The Outer Limits of Human Performance

A look at the outermost limits of human performance, from the fastest marathon and longest swim to smokingest fastball and deepest freedive.

Makaha skateboard

Makaha skateboard     Photo: Courtesy of Makaha

Will we ever see a 1080 on a skateboard?
In the last two years, our prediction came true: Tom Schaar, a 12-year-old American completed the 1080.

Probably, and it may happen soon. The move—three full aerial rotations—is a daunting combination of force and balletics, requiring a rider to jump off a ramp, spin extremely quickly, then descend a vertical wall, abruptly breaking rotational momentum. Skate master Tony Hawk has said that Shaun White is, for now, the only contender. He should know: at the 1999 X Games, Hawk completed the first 900-degree spin on a skateboard—two and a half aerial rotations—after 13 years of practice.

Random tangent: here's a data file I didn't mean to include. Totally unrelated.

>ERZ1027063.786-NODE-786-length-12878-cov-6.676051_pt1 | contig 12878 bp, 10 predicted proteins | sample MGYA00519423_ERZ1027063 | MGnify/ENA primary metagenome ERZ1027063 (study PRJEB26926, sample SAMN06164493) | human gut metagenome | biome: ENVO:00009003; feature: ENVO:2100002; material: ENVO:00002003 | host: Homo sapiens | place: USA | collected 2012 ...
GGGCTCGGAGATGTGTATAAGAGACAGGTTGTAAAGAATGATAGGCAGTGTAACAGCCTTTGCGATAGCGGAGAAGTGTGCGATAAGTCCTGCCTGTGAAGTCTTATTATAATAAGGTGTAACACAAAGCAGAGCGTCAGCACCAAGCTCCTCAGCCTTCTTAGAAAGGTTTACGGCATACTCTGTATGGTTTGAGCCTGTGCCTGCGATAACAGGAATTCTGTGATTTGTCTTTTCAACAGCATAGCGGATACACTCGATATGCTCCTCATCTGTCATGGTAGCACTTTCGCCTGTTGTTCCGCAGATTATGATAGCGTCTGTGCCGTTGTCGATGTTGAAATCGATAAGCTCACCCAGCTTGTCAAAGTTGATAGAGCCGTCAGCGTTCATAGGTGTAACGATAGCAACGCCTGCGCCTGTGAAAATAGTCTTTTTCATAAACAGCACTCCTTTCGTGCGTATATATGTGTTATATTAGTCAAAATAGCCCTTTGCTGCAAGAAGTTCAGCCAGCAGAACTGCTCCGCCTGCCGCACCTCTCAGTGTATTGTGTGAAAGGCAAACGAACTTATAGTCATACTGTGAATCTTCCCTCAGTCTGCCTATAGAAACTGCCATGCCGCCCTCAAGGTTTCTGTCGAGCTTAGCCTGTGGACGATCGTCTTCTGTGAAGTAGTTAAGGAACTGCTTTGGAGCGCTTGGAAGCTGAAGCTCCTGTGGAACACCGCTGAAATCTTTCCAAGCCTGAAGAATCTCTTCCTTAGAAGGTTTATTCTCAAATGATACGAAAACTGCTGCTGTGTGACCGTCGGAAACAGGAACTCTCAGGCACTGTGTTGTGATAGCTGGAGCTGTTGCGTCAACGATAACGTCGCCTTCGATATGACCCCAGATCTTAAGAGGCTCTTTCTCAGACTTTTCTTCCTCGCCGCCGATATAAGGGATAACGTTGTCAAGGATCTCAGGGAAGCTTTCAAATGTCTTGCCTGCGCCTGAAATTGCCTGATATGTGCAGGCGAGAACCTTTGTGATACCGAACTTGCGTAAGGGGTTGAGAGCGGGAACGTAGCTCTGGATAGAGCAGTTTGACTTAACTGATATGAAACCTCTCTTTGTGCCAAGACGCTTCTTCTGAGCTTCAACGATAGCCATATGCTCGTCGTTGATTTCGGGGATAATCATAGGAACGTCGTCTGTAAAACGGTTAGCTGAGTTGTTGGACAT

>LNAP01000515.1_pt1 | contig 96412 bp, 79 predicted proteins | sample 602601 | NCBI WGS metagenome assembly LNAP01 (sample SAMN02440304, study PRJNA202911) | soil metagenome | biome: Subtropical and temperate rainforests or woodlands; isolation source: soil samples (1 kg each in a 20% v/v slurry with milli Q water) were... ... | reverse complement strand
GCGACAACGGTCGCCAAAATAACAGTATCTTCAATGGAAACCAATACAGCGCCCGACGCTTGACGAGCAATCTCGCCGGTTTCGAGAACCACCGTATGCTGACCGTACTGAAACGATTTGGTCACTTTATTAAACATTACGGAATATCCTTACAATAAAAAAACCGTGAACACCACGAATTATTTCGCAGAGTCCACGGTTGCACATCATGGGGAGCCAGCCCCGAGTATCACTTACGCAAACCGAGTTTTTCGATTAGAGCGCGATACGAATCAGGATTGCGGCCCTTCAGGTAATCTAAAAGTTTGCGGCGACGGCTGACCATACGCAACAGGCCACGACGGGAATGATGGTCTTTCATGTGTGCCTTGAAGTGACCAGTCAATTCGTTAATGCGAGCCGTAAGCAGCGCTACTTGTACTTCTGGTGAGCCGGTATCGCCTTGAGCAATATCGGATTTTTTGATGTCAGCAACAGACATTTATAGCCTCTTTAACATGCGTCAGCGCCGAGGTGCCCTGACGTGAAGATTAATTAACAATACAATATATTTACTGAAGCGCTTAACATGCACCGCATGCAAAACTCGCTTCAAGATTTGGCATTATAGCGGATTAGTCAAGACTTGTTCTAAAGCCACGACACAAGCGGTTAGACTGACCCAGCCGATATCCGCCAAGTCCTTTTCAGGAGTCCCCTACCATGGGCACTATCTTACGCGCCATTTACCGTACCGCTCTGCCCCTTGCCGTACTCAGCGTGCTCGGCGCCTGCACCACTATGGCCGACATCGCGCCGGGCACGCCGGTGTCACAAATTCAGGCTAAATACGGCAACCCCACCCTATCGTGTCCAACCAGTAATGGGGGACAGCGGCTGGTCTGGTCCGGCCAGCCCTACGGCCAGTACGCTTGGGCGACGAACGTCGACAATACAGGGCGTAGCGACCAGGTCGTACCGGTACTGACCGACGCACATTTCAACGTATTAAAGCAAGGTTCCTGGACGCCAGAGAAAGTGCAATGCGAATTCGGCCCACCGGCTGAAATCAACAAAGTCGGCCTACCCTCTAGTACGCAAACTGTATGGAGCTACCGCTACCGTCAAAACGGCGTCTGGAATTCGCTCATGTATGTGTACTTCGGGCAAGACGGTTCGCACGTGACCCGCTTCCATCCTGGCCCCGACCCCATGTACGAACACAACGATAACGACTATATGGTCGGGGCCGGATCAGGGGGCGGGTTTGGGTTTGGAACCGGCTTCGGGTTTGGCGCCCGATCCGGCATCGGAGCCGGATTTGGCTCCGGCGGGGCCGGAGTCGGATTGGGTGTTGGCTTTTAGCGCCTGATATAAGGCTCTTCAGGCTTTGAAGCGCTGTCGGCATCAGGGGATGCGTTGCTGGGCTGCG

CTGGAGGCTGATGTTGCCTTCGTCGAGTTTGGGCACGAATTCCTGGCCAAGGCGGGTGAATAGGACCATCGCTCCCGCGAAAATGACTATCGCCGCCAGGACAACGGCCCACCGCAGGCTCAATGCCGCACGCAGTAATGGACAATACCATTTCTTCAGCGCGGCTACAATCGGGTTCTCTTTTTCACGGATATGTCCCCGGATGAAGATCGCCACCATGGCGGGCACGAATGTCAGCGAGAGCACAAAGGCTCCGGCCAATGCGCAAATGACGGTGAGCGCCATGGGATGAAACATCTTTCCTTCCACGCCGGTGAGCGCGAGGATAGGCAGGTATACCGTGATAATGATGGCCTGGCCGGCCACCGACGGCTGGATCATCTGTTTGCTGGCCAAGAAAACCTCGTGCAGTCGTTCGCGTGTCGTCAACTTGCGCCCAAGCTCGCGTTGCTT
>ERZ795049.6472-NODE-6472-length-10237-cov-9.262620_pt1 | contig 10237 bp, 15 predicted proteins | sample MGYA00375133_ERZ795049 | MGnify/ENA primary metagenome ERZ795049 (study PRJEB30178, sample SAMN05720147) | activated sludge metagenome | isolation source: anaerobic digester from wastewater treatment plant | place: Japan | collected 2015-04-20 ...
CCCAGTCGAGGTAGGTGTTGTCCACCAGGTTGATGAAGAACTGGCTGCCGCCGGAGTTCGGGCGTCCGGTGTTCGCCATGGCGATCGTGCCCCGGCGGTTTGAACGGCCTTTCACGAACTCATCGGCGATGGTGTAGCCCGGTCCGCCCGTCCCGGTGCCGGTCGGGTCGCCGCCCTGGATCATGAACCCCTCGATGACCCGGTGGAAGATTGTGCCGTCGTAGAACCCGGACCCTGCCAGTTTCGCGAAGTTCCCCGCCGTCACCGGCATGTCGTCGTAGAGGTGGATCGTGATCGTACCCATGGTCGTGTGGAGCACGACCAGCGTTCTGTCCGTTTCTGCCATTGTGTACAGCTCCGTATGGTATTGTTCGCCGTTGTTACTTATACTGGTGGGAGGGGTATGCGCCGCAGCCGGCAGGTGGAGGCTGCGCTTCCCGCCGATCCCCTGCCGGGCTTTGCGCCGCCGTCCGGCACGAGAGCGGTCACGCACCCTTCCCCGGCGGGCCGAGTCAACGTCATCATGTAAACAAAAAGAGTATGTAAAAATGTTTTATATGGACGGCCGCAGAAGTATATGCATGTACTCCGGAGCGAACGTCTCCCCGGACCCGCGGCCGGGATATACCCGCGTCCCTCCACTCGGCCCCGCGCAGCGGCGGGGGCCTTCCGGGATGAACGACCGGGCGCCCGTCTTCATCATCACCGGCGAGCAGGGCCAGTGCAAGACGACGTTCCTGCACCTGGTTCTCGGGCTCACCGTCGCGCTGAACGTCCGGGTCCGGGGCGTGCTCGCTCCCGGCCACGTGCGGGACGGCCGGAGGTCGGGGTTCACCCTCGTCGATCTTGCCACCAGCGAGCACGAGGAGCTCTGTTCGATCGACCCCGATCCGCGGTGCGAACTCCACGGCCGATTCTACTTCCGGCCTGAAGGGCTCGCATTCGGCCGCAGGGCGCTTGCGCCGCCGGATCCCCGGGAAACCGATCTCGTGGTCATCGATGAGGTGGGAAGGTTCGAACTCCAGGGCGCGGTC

Why White? For one, he's nailed the 1080 on snow, perfecting the move's motion with his feet strapped to a board that won't fly off upon landing. The experience has helped him figure out the speed he needs at takeoff to maximize spin. "Shaun has a very good feel for decreasing his moment of inertia," says James Riordon, a skater, engineer, and spokesman for the American Physical Society, the country's largest organization of physicists. Moment of inertia, he explains, measures an object's resistance to rotation. White's size may help, too: since he's only five foot seven, he can tuck into a ball—the shape that maximizes spinning speed—more quickly than, say, Hawk, who's six foot two.

Still, according to Riordon, three rotations is at least ten times more difficult than two and a half. That hasn't deterred White, who tried the move 29 times at the 2005 X Games, occasionally completing the 2.5-second rotation only to fall upon landing. "I'd love to land this 1080," he's told an interviewer. "And I think I can."

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